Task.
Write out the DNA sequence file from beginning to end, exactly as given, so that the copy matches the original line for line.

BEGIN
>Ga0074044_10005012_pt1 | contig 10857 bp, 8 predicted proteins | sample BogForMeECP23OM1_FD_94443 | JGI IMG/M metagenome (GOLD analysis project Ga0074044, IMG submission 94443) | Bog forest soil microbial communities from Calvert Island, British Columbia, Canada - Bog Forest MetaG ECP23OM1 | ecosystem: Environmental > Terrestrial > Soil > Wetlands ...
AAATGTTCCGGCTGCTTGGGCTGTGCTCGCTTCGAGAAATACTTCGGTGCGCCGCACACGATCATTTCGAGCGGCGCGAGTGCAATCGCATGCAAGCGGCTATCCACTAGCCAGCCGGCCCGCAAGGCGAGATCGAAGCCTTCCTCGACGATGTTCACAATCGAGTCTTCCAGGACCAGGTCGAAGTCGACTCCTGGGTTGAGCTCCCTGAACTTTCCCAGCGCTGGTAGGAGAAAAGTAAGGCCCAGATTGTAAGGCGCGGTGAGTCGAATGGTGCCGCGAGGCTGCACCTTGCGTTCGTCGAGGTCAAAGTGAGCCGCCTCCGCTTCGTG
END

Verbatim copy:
>Ga0074044_10005012_pt1 | contig 10857 bp, 8 predicted proteins | sample BogForMeECP23OM1_FD_94443 | JGI IMG/M metagenome (GOLD analysis project Ga0074044, IMG submission 94443) | Bog forest soil microbial communities from Calvert Island, British Columbia, Canada - Bog Forest MetaG ECP23OM1 | ecosystem: Environmental > Terrestrial > Soil > Wetlands ...
AAATGTTCCGGCTGCTTGGGCTGTGCTCGCTTCGAGAAATACTTCGGTGCGCCGCACACGATCATTTCGAGCGGCGCGAGTGCAATCGCATGCAAGCGGCTATCCACTAGCCAGCCGGCCCGCAAGGCGAGATCGAAGCCTTCCTCGACGATGTTCACAATCGAGTCTTCCAGGACCAGGTCGAAGTCGACTCCTGGGTTGAGCTCCCTGAACTTTCCCAGCGCTGGTAGGAGAAAAGTAAGGCCCAGATTGTAAGGCGCGGTGAGTCGAATGGTGCCGCGAGGCTGCACCTTGCGTTCGTCGAGGTCAAAGTGAGCCGCCTCCGCTTCGTG